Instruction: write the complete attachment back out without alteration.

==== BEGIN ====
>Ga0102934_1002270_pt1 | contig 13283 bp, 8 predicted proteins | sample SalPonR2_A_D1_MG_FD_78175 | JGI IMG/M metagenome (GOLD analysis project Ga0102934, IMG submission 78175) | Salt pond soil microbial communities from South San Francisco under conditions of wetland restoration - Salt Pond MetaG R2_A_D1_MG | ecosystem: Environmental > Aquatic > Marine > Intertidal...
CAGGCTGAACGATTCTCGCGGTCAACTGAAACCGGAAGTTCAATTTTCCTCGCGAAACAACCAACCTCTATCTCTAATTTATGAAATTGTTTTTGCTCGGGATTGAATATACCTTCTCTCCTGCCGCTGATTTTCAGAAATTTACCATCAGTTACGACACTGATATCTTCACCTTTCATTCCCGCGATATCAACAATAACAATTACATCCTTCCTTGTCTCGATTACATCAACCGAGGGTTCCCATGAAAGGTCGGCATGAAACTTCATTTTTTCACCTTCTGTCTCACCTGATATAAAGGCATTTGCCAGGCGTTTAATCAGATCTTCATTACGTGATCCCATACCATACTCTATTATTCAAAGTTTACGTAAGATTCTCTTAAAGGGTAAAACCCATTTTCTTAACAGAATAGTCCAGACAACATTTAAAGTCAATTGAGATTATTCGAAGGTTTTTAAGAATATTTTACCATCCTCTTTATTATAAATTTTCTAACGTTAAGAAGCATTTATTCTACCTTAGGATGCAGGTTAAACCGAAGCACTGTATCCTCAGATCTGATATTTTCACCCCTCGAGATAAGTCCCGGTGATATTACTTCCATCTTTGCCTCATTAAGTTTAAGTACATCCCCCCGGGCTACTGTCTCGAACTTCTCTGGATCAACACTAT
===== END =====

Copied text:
>Ga0102934_1002270_pt1 | contig 13283 bp, 8 predicted proteins | sample SalPonR2_A_D1_MG_FD_78175 | JGI IMG/M metagenome (GOLD analysis project Ga0102934, IMG submission 78175) | Salt pond soil microbial communities from South San Francisco under conditions of wetland restoration - Salt Pond MetaG R2_A_D1_MG | ecosystem: Environmental > Aquatic > Marine > Intertidal...
CAGGCTGAACGATTCTCGCGGTCAACTGAAACCGGAAGTTCAATTTTCCTCGCGAAACAACCAACCTCTATCTCTAATTTATGAAATTGTTTTTGCTCGGGATTGAATATACCTTCTCTCCTGCCGCTGATTTTCAGAAATTTACCATCAGTTACGACACTGATATCTTCACCTTTCATTCCCGCGATATCAACAATAACAATTACATCCTTCCTTGTCTCGATTACATCAACCGAGGGTTCCCATGAAAGGTCGGCATGAAACTTCATTTTTTCACCTTCTGTCTCACCTGATATAAAGGCATTTGCCAGGCGTTTAATCAGATCTTCATTACGTGATCCCATACCATACTCTATTATTCAAAGTTTACGTAAGATTCTCTTAAAGGGTAAAACCCATTTTCTTAACAGAATAGTCCAGACAACATTTAAAGTCAATTGAGATTATTCGAAGGTTTTTAAGAATATTTTACCATCCTCTTTATTATAAATTTTCTAACGTTAAGAAGCATTTATTCTACCTTAGGATGCAGGTTAAACCGAAGCACTGTATCCTCAGATCTGATATTTTCACCCCTCGAGATAAGTCCCGGTGATATTACTTCCATCTTTGCCTCATTAAGTTTAAGTACATCCCCCCGGGCTACTGTCTCGAACTTCTCTGGATCAACACTAT